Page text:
Nevermind if what you're accused of isn't a crime. If it's proscribed in the Bible, the Torah, the Quoran or any other religious tome, it's fair game for the religious council.
"What sort of justice is this? My daughter has been beaten to death in the name of justice. If it had been a proper court then my daughter would not have die." -- Dorbesh Khan, the father of Hena BegumHena Begum, 14, was alleged to have had an affair with her cousin, a married man, in Bangladesh. Village clerics issued the fatwa, or religious ruling, that Ms. Begum was to receive 80 lashes for violating Sharia law. After the lashing, Ms. Begum was admitted to a hospital for treatment of her injuries where she died six days later.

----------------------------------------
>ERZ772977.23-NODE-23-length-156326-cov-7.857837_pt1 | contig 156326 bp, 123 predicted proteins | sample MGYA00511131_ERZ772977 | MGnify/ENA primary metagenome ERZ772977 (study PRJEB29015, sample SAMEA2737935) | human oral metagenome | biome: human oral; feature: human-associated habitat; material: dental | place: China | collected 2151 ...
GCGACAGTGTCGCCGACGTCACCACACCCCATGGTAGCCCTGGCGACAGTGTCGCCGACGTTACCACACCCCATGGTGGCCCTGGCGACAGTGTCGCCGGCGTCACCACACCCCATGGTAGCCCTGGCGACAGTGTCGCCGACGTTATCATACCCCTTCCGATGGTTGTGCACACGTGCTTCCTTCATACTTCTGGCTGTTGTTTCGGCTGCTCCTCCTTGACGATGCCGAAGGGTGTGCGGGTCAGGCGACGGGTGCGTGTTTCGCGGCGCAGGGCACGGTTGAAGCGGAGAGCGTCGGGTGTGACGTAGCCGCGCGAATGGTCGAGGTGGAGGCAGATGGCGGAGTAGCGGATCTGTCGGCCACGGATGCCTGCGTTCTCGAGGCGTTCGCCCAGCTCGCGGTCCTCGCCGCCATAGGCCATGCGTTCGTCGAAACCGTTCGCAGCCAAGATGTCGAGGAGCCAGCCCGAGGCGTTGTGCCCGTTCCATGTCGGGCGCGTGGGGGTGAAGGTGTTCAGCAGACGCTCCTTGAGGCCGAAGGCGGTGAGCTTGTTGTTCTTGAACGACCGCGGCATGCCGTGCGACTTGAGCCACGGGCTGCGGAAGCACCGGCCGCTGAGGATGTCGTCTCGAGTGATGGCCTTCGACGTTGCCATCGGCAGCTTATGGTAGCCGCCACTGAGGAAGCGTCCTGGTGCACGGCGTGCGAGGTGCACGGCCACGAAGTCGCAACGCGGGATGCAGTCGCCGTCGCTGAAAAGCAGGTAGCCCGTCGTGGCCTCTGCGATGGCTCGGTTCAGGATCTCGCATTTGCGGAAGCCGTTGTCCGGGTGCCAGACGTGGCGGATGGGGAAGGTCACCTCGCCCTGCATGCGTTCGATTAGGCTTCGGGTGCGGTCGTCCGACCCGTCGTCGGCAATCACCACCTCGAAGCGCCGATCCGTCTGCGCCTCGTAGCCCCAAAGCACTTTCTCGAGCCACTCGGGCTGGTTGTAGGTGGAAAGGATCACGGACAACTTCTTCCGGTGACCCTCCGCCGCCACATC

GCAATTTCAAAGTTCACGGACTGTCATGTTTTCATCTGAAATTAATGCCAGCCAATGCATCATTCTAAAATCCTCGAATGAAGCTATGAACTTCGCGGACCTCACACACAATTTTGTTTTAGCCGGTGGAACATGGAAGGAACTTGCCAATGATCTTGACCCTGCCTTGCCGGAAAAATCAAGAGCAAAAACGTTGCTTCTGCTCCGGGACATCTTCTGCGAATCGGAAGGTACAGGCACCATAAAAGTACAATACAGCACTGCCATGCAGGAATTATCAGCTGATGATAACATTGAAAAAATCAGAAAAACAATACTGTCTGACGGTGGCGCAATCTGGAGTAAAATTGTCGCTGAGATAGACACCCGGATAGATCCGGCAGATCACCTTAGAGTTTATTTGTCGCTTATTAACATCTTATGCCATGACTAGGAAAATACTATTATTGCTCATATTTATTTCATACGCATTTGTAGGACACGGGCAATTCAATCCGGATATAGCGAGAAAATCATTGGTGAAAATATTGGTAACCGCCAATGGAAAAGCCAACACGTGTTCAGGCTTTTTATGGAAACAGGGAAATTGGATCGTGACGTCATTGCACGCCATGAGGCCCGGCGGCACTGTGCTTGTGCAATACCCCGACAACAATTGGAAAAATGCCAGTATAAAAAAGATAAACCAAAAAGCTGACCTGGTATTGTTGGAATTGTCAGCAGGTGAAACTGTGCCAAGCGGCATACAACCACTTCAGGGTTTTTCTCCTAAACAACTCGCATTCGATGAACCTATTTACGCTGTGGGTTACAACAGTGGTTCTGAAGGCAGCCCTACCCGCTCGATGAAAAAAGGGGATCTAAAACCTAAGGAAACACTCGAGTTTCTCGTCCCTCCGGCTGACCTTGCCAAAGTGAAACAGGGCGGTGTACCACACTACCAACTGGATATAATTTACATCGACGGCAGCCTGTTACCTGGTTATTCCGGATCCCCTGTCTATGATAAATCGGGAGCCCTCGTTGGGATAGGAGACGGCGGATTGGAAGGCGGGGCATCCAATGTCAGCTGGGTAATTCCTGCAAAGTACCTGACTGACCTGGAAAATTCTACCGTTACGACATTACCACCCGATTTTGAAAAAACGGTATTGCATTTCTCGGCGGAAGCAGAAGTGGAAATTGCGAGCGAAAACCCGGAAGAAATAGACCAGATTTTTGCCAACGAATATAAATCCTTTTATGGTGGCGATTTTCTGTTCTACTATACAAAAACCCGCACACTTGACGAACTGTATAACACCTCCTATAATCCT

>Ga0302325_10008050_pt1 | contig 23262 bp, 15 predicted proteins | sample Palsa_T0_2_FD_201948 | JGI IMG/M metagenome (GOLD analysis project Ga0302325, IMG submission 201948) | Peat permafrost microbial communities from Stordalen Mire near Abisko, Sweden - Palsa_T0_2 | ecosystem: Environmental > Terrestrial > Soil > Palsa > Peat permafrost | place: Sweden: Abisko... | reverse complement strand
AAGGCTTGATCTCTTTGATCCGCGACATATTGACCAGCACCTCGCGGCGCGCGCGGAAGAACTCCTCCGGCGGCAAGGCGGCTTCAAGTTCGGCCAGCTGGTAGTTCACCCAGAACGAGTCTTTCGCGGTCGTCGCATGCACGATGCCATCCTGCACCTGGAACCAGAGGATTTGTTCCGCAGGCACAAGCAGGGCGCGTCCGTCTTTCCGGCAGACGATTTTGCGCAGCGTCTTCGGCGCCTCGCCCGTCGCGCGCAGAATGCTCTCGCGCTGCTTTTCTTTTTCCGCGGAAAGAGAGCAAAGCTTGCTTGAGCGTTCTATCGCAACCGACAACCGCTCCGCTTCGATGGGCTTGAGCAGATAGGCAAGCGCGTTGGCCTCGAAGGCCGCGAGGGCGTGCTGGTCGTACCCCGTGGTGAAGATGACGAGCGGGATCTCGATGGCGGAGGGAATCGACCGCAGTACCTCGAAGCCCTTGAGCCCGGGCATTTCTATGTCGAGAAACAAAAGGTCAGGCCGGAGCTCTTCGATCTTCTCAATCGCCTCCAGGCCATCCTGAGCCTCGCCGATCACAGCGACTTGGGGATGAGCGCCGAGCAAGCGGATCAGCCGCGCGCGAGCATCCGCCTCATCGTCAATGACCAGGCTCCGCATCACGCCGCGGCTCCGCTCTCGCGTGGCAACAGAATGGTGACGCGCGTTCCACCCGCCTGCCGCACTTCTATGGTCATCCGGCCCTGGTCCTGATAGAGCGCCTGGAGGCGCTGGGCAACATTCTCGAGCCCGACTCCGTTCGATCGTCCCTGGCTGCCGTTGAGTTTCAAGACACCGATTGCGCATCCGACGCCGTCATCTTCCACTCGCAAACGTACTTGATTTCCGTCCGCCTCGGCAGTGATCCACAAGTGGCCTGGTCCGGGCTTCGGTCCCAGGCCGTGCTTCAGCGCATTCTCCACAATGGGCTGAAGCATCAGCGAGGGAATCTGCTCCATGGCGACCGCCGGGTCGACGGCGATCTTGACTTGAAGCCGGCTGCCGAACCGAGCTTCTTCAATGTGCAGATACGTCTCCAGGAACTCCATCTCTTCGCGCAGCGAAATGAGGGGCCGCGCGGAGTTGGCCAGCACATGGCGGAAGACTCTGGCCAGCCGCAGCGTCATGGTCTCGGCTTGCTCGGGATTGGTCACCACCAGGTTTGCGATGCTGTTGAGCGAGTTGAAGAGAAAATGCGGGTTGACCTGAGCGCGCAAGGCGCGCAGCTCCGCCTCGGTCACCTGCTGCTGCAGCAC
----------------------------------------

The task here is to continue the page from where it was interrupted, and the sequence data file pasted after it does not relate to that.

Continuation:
Last year another woman, Sufia Begum, was sentenced to 40 lashes for committing adultery. The 40-year-old woman died almost a month later after she was admitted to a hospital a week after the beating.
"Her body was swollen and I couldn't even recognise her." -- Taimur Rahman, Ms Begum's brotherBoth of these incidents have taken place since the government of Bangladesh outlawed the practice of fatwas in early 2010. It is likely these incidents would never have made news outside of Bangladesh but for the deaths of the women. While these women died, how many others were beaten by religious officials for sinning? How many other religious councils openly flaunt the law in Bangladesh by issuing illegal fatwas?
Police have arrested six people in connection with the two deaths. No word on whether the men involved in the affairs were punished.